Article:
Poland, seeking a leader who will hold the country together as it pursues democracy and a market economy, picks its first popularly elected president Sunday in a contest that has split Solidarity.
The last pre-election poll showed Solidarity Chairman Lech Walesa comfortably leading the field of six, with his former ally Prime Minister Tadeusz Mazowiecki the closest challenger.But it appeared there will be a runoff vote on Dec. 9 because no candidate had more than 50 percent of the vote, according to the state television poll taken Monday and Tuesday.
The campaign officially ended at noon Friday by order of the National Election Commission. Officials were told to be on the lookout for illegal electioneering Saturday, including hanging posters or distributing leaflets.
Poles living abroad began casting ballots Saturday - one day early - so as not to delay the final count. Voting was taking place in the United States, Canada, Argentina, Brazil, Uruguay and Venezuela and aboard Polish ships in the Pacific.
The balloting in Poland was to begin at 6 a.m. Sunday and end at 8 p.m. About two-thirds of the nation's more than 27 million voters were expected to cast ballots. First partial results were expected late Sunday.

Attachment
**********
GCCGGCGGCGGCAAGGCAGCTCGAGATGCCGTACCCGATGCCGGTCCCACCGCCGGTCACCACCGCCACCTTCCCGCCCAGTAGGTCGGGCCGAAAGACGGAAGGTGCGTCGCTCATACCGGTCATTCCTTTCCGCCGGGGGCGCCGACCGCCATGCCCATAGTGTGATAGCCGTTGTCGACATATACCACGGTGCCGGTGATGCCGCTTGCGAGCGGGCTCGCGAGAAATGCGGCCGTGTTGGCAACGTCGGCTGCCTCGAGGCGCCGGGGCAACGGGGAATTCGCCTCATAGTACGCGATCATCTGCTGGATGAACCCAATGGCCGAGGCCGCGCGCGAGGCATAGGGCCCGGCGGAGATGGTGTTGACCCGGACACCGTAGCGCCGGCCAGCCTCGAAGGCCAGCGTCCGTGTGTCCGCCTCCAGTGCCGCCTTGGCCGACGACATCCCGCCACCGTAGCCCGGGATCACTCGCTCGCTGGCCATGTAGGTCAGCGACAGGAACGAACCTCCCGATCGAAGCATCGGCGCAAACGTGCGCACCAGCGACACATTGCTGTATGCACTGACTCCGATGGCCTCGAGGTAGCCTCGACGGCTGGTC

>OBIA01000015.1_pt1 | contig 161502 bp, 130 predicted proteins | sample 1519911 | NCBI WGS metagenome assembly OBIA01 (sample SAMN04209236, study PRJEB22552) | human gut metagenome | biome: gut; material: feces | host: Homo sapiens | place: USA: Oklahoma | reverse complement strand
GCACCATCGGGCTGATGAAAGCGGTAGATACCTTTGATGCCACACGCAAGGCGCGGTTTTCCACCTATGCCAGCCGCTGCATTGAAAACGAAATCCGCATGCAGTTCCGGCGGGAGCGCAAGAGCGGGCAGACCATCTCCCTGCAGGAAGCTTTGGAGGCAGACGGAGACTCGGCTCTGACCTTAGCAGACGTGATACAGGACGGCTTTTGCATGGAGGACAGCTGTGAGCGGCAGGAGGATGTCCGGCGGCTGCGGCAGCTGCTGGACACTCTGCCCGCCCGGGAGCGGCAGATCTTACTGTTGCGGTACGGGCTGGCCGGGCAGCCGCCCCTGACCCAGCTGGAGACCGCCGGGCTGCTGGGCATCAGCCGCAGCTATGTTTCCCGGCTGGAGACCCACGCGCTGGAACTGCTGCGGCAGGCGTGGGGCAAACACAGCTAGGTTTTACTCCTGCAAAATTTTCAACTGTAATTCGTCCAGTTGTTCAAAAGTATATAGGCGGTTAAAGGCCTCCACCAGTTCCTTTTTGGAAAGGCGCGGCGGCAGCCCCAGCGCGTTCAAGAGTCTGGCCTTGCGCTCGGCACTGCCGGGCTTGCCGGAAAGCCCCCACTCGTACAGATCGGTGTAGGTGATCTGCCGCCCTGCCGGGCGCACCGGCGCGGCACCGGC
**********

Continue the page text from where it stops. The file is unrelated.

The television poll, with an error margin of plus or minus 3 percent, gave Walesa 38 percent of the votes, Mazowiecki 23 percent and Stanislaw Tyminski 17 percent; 13 percent went to three minor candidates, and 9 percent were undecided.
Tyminski's support appeared to be slipping, however. The emigre businessman returned after 21 years in Peru and Canada to mount a free-spending campaign based on his claimed economic expertise.
He shocked Mazowiecki's supporters by out-polling the prime minister in one survey. But since then, Tyminski has faced a barrage of criticism in the press. One commentator said Poland would be a "laughing stock" if it elected him.
"If he wins, I will emigrate," Walesa declared on Thursday.
The other candidates are Roman Bartoszcze of the Polish Peasants Party; former communist Wlodzimierz Cimoszewicz, endorsed by the Social Democracy Party; and Leszek Moczulski, head of the patriotic-nationalist Confederation for an Independent Poland.
President Wojciech Jaruzelski, the communist general who ordered martial law to crush Solidarity and imprisoned Walesa and Mazowiecki in December 1981, is expected to hand over the office to the winner before Christmas.
Walesa proposed Mazowiecki as Eastern Europe's first non-Communist prime minister in August 1989, but he and his close adviser of nearly a decade fell out in a bitter dispute this year that split Solidarity.
Walesa planned to spend Sunday at home in Gdansk after voting in the morning and attending Mass. He was to watch returns on television at his headquarters in the evening.
Mazowiecki had similar plans. Tyminski would not say what his plans were.
The first task of the new president will be to nominate a prime minister, because Mazowiecki will have to give up the office if he wins and has said he will resign if he loses.